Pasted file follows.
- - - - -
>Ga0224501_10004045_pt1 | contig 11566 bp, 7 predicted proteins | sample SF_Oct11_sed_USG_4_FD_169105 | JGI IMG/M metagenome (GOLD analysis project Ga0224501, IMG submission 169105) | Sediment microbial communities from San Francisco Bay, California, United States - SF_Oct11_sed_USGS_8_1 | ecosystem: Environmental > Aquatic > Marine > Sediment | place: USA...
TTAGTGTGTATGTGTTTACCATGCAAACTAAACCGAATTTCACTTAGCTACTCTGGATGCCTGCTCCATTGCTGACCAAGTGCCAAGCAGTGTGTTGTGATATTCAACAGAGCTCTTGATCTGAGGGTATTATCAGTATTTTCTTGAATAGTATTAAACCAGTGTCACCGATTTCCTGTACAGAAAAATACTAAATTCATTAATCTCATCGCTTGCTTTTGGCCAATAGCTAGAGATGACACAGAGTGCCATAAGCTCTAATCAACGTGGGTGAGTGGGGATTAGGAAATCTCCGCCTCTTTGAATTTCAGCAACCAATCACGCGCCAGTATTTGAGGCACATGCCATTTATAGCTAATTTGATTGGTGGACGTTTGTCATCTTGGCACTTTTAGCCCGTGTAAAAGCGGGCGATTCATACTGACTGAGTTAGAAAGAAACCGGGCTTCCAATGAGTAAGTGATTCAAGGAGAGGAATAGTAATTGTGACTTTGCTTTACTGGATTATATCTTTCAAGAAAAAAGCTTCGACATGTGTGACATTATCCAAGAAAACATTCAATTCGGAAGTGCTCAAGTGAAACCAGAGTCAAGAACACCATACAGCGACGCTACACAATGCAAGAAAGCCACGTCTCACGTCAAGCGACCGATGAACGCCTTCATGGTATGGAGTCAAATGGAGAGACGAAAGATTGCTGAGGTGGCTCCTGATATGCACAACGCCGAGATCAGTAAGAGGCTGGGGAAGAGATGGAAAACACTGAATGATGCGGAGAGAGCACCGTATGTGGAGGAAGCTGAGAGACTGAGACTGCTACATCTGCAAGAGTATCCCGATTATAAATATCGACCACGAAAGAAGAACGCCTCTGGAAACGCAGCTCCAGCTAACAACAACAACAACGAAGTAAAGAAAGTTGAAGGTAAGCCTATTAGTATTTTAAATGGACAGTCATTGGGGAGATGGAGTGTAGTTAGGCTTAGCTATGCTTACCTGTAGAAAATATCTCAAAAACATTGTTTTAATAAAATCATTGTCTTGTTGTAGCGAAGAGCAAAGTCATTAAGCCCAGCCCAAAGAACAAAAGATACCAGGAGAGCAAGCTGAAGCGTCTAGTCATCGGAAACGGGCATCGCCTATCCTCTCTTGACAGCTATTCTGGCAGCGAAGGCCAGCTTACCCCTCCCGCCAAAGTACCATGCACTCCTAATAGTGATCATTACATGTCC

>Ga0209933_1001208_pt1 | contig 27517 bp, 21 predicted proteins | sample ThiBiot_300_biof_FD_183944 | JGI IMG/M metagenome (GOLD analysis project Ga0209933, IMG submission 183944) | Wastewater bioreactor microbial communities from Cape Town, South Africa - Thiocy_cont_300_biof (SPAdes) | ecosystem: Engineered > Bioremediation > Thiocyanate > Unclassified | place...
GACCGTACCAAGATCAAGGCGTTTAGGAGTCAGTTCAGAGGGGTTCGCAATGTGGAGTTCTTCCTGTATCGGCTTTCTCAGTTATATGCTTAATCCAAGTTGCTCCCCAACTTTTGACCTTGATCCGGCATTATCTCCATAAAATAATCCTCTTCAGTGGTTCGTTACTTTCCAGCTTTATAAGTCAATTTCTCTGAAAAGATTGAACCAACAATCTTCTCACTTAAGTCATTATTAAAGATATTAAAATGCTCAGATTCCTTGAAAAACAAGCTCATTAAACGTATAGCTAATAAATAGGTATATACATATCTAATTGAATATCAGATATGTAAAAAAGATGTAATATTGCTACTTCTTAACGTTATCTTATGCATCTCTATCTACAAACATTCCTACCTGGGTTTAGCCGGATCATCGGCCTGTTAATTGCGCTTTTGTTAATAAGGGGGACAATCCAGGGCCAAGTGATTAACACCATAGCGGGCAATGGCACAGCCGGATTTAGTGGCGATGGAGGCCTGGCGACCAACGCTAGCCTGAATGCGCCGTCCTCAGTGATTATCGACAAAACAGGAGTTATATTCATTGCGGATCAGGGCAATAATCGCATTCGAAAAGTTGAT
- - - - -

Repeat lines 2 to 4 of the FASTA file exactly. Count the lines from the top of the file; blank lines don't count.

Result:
TTAGTGTGTATGTGTTTACCATGCAAACTAAACCGAATTTCACTTAGCTACTCTGGATGCCTGCTCCATTGCTGACCAAGTGCCAAGCAGTGTGTTGTGATATTCAACAGAGCTCTTGATCTGAGGGTATTATCAGTATTTTCTTGAATAGTATTAAACCAGTGTCACCGATTTCCTGTACAGAAAAATACTAAATTCATTAATCTCATCGCTTGCTTTTGGCCAATAGCTAGAGATGACACAGAGTGCCATAAGCTCTAATCAACGTGGGTGAGTGGGGATTAGGAAATCTCCGCCTCTTTGAATTTCAGCAACCAATCACGCGCCAGTATTTGAGGCACATGCCATTTATAGCTAATTTGATTGGTGGACGTTTGTCATCTTGGCACTTTTAGCCCGTGTAAAAGCGGGCGATTCATACTGACTGAGTTAGAAAGAAACCGGGCTTCCAATGAGTAAGTGATTCAAGGAGAGGAATAGTAATTGTGACTTTGCTTTACTGGATTATATCTTTCAAGAAAAAAGCTTCGACATGTGTGACATTATCCAAGAAAACATTCAATTCGGAAGTGCTCAAGTGAAACCAGAGTCAAGAACACCATACAGCGACGCTACACAATGCAAGAAAGCCACGTCTCACGTCAAGCGACCGATGAACGCCTTCATGGTATGGAGTCAAATGGAGAGACGAAAGATTGCTGAGGTGGCTCCTGATATGCACAACGCCGAGATCAGTAAGAGGCTGGGGAAGAGATGGAAAACACTGAATGATGCGGAGAGAGCACCGTATGTGGAGGAAGCTGAGAGACTGAGACTGCTACATCTGCAAGAGTATCCCGATTATAAATATCGACCACGAAAGAAGAACGCCTCTGGAAACGCAGCTCCAGCTAACAACAACAACAACGAAGTAAAGAAAGTTGAAGGTAAGCCTATTAGTATTTTAAATGGACAGTCATTGGGGAGATGGAGTGTAGTTAGGCTTAGCTATGCTTACCTGTAGAAAATATCTCAAAAACATTGTTTTAATAAAATCATTGTCTTGTTGTAGCGAAGAGCAAAGTCATTAAGCCCAGCCCAAAGAACAAAAGATACCAGGAGAGCAAGCTGAAGCGTCTAGTCATCGGAAACGGGCATCGCCTATCCTCTCTTGACAGCTATTCTGGCAGCGAAGGCCAGCTTACCCCTCCCGCCAAAGTACCATGCACTCCTAATAGTGATCATTACATGTCC

>Ga0209933_1001208_pt1 | contig 27517 bp, 21 predicted proteins | sample ThiBiot_300_biof_FD_183944 | JGI IMG/M metagenome (GOLD analysis project Ga0209933, IMG submission 183944) | Wastewater bioreactor microbial communities from Cape Town, South Africa - Thiocy_cont_300_biof (SPAdes) | ecosystem: Engineered > Bioremediation > Thiocyanate > Unclassified | place...
GACCGTACCAAGATCAAGGCGTTTAGGAGTCAGTTCAGAGGGGTTCGCAATGTGGAGTTCTTCCTGTATCGGCTTTCTCAGTTATATGCTTAATCCAAGTTGCTCCCCAACTTTTGACCTTGATCCGGCATTATCTCCATAAAATAATCCTCTTCAGTGGTTCGTTACTTTCCAGCTTTATAAGTCAATTTCTCTGAAAAGATTGAACCAACAATCTTCTCACTTAAGTCATTATTAAAGATATTAAAATGCTCAGATTCCTTGAAAAACAAGCTCATTAAACGTATAGCTAATAAATAGGTATATACATATCTAATTGAATATCAGATATGTAAAAAAGATGTAATATTGCTACTTCTTAACGTTATCTTATGCATCTCTATCTACAAACATTCCTACCTGGGTTTAGCCGGATCATCGGCCTGTTAATTGCGCTTTTGTTAATAAGGGGGACAATCCAGGGCCAAGTGATTAACACCATAGCGGGCAATGGCACAGCCGGATTTAGTGGCGATGGAGGCCTGGCGACCAACGCTAGCCTGAATGCGCCGTCCTCAGTGATTATCGACAAAACAGGAGTTATATTCATTGCGGATCAGGGCAATAATCGCATTCGAAAAGTTGAT